The Educator's Handbook for Understanding and Closing Achievement Gaps

Books

Joseph Murphy

  • Citations
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  • Chapters
  • Front Matter
  • Back Matter
  • Subject Index
  • Part I: Background

    Part II: Grinding up Hope: Explaining the Development and Persistence of Achievement Gaps

    Part III: Opening the Doors of Possibility: Strategies for Closing Achievement Gaps

  • Dedication

    To state-based colleagues from the Wallace Foundation who allowed me to leave a policy fingerprint or two on the field of educational leadership.

    Copyright

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    About the Author

    Joseph Murphy is the Frank W. Mayborn Chair and associate dean at Vanderbilt's Peabody College of Education. He has also been a faculty member at the University of Illinois and The Ohio State University, where he was the William Ray Flesher Professor of Education.

    In the public schools, he has served as an administrator at the school, district, and state levels, including an appointment as the executive assistant to the chief deputy superintendent of public instruction in California. His most recent appointment was as the founding president of the Ohio Principals Leadership Academy. At the university level, he has served as department chair and associate dean.

    He is past vice president of the American Educational Research Association and was the founding chair of the Interstate School Leaders Licensure Consortium (ISLLC). He is coeditor of the AERA Handbook on Educational Administration (1999) and editor of the National Society for the Study of Education (NSSE) yearbook, The Educational Leadership Challenge (2002).

    His work is in the area of school improvement, with special emphasis on leadership and policy. He has authored or coauthored eighteen books in this area and edited another twelve. His most recent authored volumes include Understanding and Assessing the Charter School Movement (2002), Leadership for Literacy: Research-Based Practice, PreK–3 (2003), Connecting Teacher Leadership and School Improvement (2005), Preparing School Leaders: Defining a Research and Action Agenda (2006), and Turning Around Failing Schools: Lessons From the Organizational Sciences (2008).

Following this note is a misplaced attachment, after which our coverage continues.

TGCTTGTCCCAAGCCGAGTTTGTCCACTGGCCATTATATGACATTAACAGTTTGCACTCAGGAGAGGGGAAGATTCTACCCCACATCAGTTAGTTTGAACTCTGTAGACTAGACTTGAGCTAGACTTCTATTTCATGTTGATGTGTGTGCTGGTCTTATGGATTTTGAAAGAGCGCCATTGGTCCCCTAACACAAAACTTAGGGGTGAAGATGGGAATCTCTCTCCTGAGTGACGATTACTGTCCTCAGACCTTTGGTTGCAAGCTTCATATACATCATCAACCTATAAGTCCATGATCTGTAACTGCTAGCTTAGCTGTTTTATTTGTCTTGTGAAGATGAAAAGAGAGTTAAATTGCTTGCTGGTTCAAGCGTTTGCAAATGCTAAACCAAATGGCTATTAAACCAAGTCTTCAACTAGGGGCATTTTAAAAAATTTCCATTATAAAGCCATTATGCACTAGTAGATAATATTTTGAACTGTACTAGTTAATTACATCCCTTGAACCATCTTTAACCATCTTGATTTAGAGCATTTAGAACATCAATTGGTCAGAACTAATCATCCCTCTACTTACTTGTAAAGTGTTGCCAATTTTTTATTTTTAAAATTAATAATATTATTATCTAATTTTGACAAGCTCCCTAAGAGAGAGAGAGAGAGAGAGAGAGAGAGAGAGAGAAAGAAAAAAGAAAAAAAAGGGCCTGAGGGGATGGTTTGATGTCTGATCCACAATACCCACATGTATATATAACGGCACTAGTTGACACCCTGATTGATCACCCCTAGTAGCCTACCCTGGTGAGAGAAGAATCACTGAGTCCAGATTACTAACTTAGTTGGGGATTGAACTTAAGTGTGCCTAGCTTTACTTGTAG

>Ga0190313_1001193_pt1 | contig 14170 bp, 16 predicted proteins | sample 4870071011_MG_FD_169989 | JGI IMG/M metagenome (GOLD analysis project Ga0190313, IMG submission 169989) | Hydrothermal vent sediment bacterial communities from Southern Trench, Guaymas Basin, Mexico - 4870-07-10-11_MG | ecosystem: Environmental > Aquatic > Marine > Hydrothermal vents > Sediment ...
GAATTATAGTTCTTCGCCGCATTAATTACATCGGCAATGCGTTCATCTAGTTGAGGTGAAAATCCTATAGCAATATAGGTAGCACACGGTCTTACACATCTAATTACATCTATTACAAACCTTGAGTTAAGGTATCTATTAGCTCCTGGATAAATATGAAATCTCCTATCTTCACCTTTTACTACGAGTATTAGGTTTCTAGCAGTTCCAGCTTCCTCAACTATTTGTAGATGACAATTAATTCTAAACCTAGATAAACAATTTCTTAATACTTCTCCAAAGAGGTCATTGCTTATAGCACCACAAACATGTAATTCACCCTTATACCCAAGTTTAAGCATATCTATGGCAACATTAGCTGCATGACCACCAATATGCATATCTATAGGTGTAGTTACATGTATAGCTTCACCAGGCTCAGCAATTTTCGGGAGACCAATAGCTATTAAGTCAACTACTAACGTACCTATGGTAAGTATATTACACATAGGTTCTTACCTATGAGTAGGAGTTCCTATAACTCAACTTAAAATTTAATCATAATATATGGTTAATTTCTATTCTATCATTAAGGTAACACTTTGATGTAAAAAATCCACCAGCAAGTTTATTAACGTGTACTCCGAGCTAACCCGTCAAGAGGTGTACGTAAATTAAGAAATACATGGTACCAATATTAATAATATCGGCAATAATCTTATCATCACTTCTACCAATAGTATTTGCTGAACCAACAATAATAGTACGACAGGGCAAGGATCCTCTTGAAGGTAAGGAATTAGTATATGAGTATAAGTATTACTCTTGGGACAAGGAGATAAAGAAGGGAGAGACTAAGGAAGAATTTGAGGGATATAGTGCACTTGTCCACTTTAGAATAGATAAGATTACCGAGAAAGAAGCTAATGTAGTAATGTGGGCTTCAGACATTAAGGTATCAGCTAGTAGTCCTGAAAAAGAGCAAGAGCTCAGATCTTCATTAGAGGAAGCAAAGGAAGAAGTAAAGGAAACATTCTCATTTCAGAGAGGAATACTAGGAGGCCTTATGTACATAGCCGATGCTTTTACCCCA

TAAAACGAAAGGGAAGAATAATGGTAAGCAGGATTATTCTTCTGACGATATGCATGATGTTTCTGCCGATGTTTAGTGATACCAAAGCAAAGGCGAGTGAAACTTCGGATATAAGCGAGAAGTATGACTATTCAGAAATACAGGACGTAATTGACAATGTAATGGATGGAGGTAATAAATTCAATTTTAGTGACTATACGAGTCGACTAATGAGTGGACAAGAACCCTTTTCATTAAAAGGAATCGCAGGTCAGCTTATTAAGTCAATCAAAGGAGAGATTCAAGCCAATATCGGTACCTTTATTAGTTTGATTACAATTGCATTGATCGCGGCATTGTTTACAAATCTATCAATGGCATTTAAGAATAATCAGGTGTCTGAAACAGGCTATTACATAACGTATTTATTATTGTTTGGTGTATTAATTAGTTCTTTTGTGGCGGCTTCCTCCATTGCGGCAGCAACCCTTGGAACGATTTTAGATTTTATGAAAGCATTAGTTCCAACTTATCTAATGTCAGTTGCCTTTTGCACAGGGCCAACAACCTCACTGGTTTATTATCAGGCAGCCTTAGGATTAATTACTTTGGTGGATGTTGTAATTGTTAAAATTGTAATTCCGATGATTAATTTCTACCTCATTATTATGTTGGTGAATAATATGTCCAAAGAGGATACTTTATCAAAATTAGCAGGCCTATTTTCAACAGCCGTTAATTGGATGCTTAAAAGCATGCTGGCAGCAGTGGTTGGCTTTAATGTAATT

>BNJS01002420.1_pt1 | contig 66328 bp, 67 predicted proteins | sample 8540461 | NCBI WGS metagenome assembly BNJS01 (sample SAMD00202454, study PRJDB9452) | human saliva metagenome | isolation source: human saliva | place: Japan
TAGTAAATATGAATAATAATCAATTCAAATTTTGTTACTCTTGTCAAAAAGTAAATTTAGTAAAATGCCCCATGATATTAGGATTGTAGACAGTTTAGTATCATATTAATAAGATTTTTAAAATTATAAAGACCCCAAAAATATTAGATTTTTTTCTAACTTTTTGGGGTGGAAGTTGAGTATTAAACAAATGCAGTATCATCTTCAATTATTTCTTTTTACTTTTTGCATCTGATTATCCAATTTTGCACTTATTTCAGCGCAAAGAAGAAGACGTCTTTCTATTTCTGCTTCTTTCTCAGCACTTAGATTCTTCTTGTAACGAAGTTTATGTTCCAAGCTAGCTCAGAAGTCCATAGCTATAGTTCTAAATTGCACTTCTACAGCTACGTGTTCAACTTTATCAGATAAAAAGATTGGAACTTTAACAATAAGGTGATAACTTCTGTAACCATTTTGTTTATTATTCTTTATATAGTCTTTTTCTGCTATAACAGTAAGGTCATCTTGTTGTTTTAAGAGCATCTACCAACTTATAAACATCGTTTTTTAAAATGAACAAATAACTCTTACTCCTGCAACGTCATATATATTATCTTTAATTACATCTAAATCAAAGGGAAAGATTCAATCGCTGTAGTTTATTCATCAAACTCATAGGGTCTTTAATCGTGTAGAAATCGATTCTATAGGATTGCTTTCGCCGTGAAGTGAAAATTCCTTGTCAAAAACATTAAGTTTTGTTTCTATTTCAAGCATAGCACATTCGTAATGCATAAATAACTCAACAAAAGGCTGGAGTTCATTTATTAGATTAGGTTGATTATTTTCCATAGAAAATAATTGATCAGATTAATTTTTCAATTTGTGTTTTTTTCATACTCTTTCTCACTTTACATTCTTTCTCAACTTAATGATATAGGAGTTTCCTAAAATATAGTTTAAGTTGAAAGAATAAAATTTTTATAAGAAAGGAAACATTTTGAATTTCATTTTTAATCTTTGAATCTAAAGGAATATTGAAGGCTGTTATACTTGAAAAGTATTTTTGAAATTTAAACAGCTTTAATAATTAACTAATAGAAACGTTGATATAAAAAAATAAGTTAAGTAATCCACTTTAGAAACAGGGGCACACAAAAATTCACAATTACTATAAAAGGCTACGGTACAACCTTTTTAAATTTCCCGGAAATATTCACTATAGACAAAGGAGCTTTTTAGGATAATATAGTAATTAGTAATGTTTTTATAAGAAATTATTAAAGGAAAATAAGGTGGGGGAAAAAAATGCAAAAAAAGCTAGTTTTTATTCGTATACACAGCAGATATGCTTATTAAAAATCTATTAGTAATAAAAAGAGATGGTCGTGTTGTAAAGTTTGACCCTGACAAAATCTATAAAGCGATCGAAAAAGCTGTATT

Comments

    One of the most perplexing questions in debates about education policy in the United States concerns the so-called race gap in student achievement scores. (Bali & Alvarez, 2003, p. 485)

    The persistence of the gap and the slow rate at which it is decreasing indicate the need for a careful rethinking of the problem in order to establish effective research-based intervention strategies aimed at reducing and eventually eliminating the gap. (Norman, Ault, Bentz, & Meskimen, 2001, p. 1104)

    The achievement gap is real, the achievement gap is complex, the achievement gap is stubborn; we—educators and families—must be just as stubborn and diligent in our efforts to eliminate the gap. (For, Grantham, & Whiting, 2008, p. 236)

    If life chances depend so heavily on education, it is important that educational inequalities be redressed so as to equalize opportunities in a democratic society. (Levin, Belfield, Muenning, & Rouse, 2007, p. 2)

    Achieving success in this area helps ensure that America's democratic institutions are in the hands of an informed citizenry, that its economy has a work force that can “think for a living,” and that its society is just, inclusive, humane, and reasonably harmonious. (Miller, 1995, p. 379)

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